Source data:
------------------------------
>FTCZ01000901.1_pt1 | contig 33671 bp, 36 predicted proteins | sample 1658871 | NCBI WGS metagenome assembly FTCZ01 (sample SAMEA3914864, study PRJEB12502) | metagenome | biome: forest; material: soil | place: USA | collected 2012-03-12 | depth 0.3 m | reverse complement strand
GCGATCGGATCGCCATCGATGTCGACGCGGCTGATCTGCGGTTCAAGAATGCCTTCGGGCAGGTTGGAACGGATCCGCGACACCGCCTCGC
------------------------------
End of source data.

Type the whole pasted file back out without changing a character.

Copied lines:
>FTCZ01000901.1_pt1 | contig 33671 bp, 36 predicted proteins | sample 1658871 | NCBI WGS metagenome assembly FTCZ01 (sample SAMEA3914864, study PRJEB12502) | metagenome | biome: forest; material: soil | place: USA | collected 2012-03-12 | depth 0.3 m | reverse complement strand
GCGATCGGATCGCCATCGATGTCGACGCGGCTGATCTGCGGTTCAAGAATGCCTTCGGGCAGGTTGGAACGGATCCGCGACACCGCCTCGC